3. Young people will lose that entry-level job opportunity.  My first job was scooping ice cream at a Baskin-Robbins in Cleveland, Ohio in the 1960s. I was paid just $1 an hour. But it taught me valuable lessons – like the importance of showing up on time, teamwork, and presenting a happy demeanor to customers. No one can get that better job until they have their first job.

4. The cost of all workers will have to go up.  If you hire a dishwasher at $15 an hour, your cooks will be unhappy with their wages. You’re going to have to pay everybody more, which increases labor costs across the board. That’s more pressure on profits. Too much pressure and you’re out of business.

5. Fewer people will open businesses. $15 an hour is a very steep hill to climb.  Would-be entrepreneurs will do the math on labor costs and realize it’s just not worth the risk. This is a real cost to the economy that we can’t measure. A company that never exists never employs anyone. 

6. Prices for everything will go up as businesses pass higher labor costs along to consumers. One of two things will happen: Either consumers won’t pay the higher prices and businesses will lay off workers or close, or consumers will pay higher prices and have less money to spend elsewhere. Either way, the higher minimum wage will represent a drag on the overall economy.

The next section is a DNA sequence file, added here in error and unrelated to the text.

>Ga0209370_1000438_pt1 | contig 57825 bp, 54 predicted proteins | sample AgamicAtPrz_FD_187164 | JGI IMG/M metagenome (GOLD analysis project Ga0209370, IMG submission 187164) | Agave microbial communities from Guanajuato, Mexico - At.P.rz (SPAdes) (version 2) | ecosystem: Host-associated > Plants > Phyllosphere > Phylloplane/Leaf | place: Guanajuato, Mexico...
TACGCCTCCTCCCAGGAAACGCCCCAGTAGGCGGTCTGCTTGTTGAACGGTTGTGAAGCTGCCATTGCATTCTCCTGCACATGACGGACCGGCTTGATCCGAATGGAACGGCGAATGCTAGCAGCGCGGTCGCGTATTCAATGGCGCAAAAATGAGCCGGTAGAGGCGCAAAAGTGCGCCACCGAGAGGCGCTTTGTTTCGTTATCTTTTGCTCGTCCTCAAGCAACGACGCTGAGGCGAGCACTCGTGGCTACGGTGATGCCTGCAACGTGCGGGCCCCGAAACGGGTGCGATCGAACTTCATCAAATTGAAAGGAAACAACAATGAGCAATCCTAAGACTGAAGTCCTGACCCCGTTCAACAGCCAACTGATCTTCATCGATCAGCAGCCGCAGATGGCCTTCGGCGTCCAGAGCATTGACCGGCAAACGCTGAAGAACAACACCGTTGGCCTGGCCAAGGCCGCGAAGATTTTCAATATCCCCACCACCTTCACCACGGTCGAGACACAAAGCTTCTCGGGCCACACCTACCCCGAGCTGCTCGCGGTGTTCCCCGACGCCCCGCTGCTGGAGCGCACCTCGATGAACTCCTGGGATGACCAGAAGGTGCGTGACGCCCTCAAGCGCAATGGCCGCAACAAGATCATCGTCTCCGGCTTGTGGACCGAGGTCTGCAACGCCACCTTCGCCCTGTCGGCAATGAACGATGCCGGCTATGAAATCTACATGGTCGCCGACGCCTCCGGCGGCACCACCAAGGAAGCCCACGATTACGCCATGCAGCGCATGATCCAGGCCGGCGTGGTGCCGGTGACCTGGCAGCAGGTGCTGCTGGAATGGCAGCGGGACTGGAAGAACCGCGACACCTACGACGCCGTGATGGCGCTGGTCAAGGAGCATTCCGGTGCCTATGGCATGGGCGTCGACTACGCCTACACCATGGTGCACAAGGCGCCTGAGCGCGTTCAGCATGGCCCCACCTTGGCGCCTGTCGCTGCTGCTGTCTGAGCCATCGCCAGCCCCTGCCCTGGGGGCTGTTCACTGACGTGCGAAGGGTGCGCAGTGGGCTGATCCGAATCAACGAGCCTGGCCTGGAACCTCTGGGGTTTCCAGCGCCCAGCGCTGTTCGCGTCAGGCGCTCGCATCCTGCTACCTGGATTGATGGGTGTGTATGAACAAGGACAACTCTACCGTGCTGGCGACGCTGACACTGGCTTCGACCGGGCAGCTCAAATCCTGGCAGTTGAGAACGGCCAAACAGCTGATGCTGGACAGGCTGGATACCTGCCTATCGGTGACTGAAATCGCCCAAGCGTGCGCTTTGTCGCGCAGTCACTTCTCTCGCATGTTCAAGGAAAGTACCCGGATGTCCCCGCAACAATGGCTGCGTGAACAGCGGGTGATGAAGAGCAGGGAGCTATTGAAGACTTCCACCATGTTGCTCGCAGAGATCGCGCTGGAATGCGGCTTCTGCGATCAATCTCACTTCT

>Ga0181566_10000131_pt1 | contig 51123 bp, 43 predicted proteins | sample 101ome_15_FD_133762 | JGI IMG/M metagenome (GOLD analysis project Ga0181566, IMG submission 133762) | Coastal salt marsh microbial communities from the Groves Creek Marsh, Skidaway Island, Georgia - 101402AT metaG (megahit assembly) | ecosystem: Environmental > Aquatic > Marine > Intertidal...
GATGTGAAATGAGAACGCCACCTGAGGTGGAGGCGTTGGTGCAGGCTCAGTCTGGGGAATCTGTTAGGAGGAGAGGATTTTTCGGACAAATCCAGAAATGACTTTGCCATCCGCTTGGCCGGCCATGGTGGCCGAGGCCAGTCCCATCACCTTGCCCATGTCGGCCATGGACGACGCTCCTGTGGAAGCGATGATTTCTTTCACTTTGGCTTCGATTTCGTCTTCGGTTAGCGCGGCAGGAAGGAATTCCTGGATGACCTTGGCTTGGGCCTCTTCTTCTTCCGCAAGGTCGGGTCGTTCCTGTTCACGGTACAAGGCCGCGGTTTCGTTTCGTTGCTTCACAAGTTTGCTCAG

Now, this may sound like doom and gloom. But it’s already a reality for many business owners and workers in the cities and states that are raising the minimum wage.

In San Francisco, AQ, a 2012 James Beard Award finalist for the best new restaurant in America, saw rising labor costs drive its profit margins down from 8.5% in 2012 to 1.5% by 2015.  So, it shut the doors.  

Jeremy Merrin’s chain of Cuban restaurants in New York closed two locations because of minimum wage increases and has raised prices at the restaurants he’s still operating. The minimum wage, he said, “is going up too fast… We can’t catch our breath.”

Kevin McNamee is a chiropractor in California. “I’ll be moving my two companies out of Los Angeles,” he wrote in a letter to the New York Times. “When the city compels me to pay employees $15 an hour, it comes out my pocket. Last year, my employees made more than I did.”

These stories are already all too common.  Expect them to become more so as cities and states pile on the $15 minimum wage bandwagon.

So…if a $15 minimum wage doesn’t help workers, and doesn’t help employers, who exactly does it help?  Well, maybe just the progressive politicians who manage to mislead voters into believing that it’s the right thing to do. Sounding caring, compassionate and concerned is all well and good. But having a job is better.

I’m Andy Puzder for Prager University.